Is Marijuana Union Battle Budding?
San Francisco is a famous union town, a reputation won on the docks. But this isn't the 1930s, and "budtenders" at cannabis dispensaries aren't the spitting image of striking longshoremen. Still, organizers with the United Food and Commercial Workers Local 5 -- which unionized about 100 workers at Oaksterdam University in May - are at this moment actively recruiting new members in San Francisco, and are looking to add cannabis cultivators as well as sellers to its ranks.
"The medical cannabis industry is a retail, agricultural and food processing industry, and Local 5 is a retail, agricultural and food-processing union," said Local 5 organizer Dan Rush, who made this pitch to the city's patients and advocates at the Nov. 19 meeting of the Medical Cannabis Task Force at City Hall. "Local 5 is determined to bring dignity to the cannabis industry."
This all sounds well and good, but dispensary owners - or workers - don't appear to be breaking down Rush's door in an effort to get their union cards. One Task Force member present for Rush's appearance characterized the reaction as "indifferent."
One reason could be that dispensary workers in San Francisco are, on the whole, well-treated: Pay reportedly starts at around $17 an hour with benefits for most budtenders. Vacancies at dispensaries don't last long. Still, there are stories of disabled, wheelchair-bound dispensary workers losing their jobs in the East Bay, only to replaced with "Playboy bunnies - bud bunnies," as Shona Gochenaur, den mother of patient-advocacy group Axis of Love, put it. "Disabled people lost their jobs because they weren't cover girls. ... I believe our workers need to be unionized. We need fair labor practices - that is a no-brainer."
A more effective sell than workers' rights could be public safety. San Francisco may be a union town, but it's a union town that's none too pleased with clandestine home grow operations -- which, we're told, proliferate on the city's west side. Unionization would promote rules as well as standards and practices, and, ergo "relieve the community of unsafe, potentially faulty practices like we're seeing now," Rush said. "Many people are growing in their bedrooms and garages. They're not employing people, they're using people - and that stuff has to stop."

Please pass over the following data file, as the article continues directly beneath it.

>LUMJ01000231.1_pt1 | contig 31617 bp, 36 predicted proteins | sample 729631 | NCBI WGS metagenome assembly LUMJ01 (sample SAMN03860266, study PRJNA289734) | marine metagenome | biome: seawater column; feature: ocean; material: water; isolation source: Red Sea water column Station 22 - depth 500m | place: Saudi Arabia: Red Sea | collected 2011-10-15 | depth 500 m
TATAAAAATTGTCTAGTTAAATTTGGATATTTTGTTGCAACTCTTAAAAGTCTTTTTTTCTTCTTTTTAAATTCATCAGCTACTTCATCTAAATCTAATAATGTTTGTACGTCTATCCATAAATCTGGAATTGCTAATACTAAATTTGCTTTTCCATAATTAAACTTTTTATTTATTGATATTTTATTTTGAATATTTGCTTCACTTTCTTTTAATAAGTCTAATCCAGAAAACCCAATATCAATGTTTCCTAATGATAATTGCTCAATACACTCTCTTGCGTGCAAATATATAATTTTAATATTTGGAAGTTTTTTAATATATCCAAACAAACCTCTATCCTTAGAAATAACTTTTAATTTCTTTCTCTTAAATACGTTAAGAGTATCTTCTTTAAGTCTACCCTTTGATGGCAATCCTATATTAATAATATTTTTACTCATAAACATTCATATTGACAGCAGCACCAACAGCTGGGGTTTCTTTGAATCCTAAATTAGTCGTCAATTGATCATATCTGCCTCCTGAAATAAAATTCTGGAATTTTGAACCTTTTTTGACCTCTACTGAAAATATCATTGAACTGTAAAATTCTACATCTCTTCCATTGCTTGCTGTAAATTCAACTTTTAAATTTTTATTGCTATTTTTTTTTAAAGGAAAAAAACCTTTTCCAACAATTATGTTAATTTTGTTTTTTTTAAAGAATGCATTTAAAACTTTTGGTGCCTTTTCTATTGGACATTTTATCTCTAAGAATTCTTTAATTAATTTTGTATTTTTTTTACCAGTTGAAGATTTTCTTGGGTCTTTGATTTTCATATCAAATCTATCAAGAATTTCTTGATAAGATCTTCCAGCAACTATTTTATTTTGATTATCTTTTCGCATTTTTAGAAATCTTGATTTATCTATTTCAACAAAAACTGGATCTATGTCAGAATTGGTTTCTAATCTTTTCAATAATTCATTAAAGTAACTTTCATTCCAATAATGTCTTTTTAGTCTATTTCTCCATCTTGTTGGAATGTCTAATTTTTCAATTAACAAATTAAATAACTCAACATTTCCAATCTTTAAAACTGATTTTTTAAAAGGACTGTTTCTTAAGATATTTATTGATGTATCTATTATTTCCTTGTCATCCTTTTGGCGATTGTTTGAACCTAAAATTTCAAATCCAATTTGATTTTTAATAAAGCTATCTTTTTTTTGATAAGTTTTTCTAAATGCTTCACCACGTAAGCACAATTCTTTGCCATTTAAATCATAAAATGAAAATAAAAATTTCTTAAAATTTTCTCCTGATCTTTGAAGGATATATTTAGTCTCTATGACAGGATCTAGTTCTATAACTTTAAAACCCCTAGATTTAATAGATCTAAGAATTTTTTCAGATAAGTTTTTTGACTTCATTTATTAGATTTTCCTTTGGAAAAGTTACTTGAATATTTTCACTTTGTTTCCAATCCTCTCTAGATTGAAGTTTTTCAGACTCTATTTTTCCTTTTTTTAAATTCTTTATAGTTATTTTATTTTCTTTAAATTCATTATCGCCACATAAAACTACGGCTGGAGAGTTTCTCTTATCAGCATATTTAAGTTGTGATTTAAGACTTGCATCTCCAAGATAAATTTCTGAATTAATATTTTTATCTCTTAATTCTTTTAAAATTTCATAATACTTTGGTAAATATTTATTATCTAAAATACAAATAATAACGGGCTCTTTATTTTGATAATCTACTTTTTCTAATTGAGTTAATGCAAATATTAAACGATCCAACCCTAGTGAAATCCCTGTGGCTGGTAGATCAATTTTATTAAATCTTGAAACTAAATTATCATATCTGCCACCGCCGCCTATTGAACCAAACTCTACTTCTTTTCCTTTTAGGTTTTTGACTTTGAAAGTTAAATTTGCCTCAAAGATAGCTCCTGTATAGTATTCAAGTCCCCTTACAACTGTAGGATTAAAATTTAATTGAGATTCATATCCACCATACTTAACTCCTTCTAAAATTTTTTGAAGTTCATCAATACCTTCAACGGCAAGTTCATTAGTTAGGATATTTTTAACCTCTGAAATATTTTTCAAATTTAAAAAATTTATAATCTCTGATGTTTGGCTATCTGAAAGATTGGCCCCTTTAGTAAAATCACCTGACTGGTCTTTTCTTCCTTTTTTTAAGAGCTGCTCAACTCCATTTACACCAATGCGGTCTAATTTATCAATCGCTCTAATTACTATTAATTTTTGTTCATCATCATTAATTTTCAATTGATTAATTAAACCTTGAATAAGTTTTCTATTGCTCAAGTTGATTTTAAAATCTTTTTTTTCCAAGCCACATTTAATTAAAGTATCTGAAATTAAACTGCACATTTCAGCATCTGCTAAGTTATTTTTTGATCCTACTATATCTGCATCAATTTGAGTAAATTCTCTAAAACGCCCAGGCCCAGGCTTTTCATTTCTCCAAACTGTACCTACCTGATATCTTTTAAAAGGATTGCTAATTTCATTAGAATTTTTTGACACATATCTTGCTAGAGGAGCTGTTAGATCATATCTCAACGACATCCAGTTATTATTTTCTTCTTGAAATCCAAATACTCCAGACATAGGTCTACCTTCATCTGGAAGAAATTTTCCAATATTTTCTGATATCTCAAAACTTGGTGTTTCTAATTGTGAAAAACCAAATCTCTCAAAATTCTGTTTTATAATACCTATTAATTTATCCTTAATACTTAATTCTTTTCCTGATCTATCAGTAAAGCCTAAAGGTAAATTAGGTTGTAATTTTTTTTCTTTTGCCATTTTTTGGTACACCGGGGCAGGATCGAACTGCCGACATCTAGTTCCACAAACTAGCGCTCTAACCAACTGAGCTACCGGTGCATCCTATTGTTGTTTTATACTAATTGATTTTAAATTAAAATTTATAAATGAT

Exactly how an organized, active medical cannabis community would play into the San Francisco political scene is unclear. Rush's pitch was news to Supervisor David Campos, who wrote the legislation creating the Task Force. "But [unionizing] makes sense," Campos told SF Weekly. "This is an industry with a potential for a lot of growth. I imagine it's something people would explore."
It also stands to reason that city officials wouldn't actively strip a permit from a pot dispensary -- as they did earlier this month -- if subjected to union pushback.
Your shop stewards...
Labor experts among us will point out that there's another UFCW Local in San Francisco: Local 648. The two shops' respective presidents, Ron Lind and Mike Sharpe, "are forging a unified approach to the San Francisco medical cannabis industry with Local 648" involved, Rush said. "That [work] is above my pay grade! But, in the meantime, I'm laying the groundwork."
Rush and UFCW's Local 5 have yet to reach out to Campos or Supervisor Ross Mirkarimi, who wrote the city's medical cannabis laws. But Mirkarimi has called for city permitting and licensing of large-scale industrial grows, like the ones seen in Oakland. Who helped write the laws for those grows, which will earn Oakland $211,000 a year each in guaranteed permitting revenue? None other than Rush and Local 5.
So, yes - medical cannabis grown in San Francisco could someday soon sport a "union-made" label as well as indica/sativa or indoor/outdoor.
"The industry is alive and well - and it's awakening," Rush said. "It's awakening, and coming together."